Brown Stadium is probably the least known of all the Iveys. Architecturally the stadium resembles that at Cornell with a large concrete stand 72 rows high on one side and a low concrete visitors’ gallery on the other. Located some miles from the main campus, it is surrounded by residential houses and gives little indication of its city address. It opened in 1925.
Adapted from an article by Bill Stryker which appeared in Yale Princeton program November 6, 1976.
We have lots of vintage memorabilia related to the Ivy League on our website.
There is a lot to like in this Columbia-Syracuse program from 1931, starting with the fabulous Art Deco cover.
The program also has an interesting tid-bit about the program. It states on the first page, “In order to stop the hawking of so-called “programs” outside Baker Field and to prevent patrons from being thus imposed upon, the numbers of the Columbia players will be changed frequently. The correct numbers will be found only in the Official Program.” Imagine, showing up to each game and having to track down what number your favorite player is wearing that day?
The program also features a full size picture of George F. Baker, after whom Columbia’s home field is named. It describes Baker as a banker and philanthropist whose generous gift in 1921 made Baker Field possible. My guess is George wouldn’t be to happy to see is field renamed Robert K. Kraft field. In this era of corporate dominance of all things, the temptation to keep taking in money from more and more donors is irresistable. Now the comical full name is “Robert K. Kraft Field at Lawrence A. Wien Stadium at Baker Athletics Complex”. Humbug.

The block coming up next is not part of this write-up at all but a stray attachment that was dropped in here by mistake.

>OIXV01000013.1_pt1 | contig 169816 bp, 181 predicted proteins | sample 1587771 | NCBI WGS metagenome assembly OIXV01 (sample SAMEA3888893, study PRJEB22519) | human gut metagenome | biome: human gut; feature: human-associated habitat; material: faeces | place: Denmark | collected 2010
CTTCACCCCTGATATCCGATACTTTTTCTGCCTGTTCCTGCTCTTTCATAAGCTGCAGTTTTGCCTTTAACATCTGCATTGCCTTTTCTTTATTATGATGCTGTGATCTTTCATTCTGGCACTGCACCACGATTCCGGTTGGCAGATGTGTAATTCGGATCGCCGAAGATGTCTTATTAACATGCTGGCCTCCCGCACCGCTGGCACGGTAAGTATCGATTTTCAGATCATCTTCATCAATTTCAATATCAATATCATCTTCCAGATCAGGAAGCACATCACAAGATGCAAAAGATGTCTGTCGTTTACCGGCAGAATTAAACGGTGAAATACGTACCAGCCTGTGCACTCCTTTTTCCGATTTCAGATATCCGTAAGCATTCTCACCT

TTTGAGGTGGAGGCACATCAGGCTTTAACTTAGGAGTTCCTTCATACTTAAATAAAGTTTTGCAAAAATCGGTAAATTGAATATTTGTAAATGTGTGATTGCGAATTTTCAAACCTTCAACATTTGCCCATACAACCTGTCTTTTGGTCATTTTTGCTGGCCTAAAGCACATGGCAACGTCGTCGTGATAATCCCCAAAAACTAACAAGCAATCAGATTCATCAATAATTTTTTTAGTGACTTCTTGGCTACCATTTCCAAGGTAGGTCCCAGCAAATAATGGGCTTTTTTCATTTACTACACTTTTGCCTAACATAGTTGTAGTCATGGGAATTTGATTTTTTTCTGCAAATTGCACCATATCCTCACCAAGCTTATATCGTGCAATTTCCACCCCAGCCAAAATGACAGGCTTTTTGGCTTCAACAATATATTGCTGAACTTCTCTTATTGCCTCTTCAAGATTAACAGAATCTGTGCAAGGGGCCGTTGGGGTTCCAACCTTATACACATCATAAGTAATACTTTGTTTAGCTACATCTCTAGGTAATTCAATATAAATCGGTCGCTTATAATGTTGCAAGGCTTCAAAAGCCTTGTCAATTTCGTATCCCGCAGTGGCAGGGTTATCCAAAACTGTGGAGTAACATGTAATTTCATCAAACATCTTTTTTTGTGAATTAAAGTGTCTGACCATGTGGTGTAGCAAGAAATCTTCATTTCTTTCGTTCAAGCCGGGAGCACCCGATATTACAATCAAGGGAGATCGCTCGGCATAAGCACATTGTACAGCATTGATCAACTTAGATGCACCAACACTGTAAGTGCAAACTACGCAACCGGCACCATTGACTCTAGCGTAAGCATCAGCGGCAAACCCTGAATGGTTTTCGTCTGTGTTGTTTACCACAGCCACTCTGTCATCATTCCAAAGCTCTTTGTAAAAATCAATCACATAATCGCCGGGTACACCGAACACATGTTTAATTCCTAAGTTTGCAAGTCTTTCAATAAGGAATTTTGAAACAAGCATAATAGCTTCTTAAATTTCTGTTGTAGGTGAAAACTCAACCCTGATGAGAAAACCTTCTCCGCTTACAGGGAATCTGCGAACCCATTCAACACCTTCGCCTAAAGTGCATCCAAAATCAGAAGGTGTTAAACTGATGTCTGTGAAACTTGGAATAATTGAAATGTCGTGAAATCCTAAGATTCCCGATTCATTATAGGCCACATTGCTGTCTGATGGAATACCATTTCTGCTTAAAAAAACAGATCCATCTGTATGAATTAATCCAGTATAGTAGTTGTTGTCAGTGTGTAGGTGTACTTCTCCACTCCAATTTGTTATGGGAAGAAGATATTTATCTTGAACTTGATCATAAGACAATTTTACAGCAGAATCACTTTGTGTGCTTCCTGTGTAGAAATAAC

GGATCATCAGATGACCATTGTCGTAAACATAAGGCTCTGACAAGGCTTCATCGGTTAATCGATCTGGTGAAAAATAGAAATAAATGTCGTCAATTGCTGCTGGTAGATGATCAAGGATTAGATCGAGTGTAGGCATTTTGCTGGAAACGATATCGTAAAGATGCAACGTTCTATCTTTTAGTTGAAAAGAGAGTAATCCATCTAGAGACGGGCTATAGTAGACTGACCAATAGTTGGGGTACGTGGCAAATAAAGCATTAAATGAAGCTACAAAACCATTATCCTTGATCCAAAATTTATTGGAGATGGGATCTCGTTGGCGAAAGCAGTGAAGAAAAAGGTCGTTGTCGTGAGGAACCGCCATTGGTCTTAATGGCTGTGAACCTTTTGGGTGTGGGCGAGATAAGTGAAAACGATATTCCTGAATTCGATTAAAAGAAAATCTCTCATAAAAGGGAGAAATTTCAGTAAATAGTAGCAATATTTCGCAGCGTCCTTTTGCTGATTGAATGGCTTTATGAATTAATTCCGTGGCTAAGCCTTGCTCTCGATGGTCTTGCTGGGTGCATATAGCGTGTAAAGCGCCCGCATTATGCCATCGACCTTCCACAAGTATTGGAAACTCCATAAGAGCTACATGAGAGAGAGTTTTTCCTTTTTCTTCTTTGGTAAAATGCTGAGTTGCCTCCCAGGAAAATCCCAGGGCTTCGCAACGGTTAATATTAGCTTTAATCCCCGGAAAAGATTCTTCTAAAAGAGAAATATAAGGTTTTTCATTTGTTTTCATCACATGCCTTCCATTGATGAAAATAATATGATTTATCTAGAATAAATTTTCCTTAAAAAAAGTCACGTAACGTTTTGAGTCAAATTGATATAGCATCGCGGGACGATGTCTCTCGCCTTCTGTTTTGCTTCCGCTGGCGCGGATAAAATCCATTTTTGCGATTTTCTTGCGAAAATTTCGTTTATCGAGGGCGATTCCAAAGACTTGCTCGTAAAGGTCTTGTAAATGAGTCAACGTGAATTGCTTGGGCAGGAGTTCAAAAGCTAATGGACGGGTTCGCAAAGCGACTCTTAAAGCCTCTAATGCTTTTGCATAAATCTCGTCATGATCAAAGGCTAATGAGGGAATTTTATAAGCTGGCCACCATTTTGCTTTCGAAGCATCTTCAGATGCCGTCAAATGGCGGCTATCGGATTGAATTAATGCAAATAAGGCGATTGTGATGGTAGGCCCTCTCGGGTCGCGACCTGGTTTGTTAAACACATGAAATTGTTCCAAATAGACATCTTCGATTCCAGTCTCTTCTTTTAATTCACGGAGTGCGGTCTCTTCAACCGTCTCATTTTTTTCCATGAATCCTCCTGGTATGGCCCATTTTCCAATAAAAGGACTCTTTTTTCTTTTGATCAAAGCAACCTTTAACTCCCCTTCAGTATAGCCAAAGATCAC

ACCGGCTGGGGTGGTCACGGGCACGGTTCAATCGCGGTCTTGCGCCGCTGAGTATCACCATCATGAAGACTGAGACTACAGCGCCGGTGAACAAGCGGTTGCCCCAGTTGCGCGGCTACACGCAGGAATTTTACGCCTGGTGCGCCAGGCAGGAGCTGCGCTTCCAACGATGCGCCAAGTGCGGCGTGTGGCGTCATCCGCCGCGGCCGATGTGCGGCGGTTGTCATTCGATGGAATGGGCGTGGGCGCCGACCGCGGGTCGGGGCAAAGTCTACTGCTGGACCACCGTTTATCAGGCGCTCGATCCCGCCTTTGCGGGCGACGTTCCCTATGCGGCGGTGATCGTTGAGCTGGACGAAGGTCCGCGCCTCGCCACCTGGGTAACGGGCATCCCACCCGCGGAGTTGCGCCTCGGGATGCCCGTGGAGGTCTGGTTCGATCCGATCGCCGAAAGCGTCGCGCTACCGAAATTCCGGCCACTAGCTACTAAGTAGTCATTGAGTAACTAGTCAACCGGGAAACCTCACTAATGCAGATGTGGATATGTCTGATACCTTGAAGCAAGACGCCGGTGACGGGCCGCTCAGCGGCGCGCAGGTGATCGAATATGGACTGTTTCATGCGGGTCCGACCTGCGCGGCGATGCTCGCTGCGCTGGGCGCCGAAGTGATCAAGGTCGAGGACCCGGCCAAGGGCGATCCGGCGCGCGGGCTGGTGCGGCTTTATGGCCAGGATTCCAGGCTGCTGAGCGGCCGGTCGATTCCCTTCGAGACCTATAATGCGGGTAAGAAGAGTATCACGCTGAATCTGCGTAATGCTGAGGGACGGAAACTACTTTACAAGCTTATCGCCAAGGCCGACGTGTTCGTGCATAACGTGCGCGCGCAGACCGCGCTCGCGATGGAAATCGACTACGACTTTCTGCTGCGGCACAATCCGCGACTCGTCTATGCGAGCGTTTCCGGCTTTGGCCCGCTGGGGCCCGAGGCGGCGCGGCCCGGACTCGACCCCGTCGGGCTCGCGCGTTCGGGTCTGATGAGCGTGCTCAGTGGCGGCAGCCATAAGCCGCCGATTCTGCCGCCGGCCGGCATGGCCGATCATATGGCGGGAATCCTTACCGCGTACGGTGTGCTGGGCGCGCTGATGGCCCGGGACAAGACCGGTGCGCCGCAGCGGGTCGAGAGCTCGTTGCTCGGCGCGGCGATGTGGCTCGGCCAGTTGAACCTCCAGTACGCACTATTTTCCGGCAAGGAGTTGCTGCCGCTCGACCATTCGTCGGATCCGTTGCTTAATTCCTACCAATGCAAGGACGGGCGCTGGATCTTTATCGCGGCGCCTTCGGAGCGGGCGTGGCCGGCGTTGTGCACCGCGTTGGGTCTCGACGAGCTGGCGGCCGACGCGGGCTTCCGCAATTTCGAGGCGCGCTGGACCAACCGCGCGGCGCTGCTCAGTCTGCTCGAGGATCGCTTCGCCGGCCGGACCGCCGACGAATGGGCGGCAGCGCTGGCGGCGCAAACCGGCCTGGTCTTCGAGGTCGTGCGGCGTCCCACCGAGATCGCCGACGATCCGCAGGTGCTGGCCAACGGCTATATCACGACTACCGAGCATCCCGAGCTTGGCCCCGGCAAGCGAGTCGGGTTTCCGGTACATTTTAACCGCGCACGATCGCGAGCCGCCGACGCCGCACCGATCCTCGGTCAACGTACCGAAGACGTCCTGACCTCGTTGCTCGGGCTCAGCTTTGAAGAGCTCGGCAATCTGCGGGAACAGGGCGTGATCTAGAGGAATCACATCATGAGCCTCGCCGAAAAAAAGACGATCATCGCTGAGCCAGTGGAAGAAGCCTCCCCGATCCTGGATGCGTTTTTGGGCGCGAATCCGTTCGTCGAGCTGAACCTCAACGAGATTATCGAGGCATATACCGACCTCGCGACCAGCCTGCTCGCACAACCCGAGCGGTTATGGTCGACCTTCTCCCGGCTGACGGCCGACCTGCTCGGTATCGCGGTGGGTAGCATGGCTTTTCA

In any event Baker provided much of the initial funding for the Harvard Business School in addition to donating money to Dartmouth for their library. Baker co-founded what is today Citicorp in 1863. At the time of his donations he was one of the top ten wealthiest men in the U.S.
We’re particular fans of his muttonchop mustache and sideburns!
We have a nice selection of vintage college football programs on our website: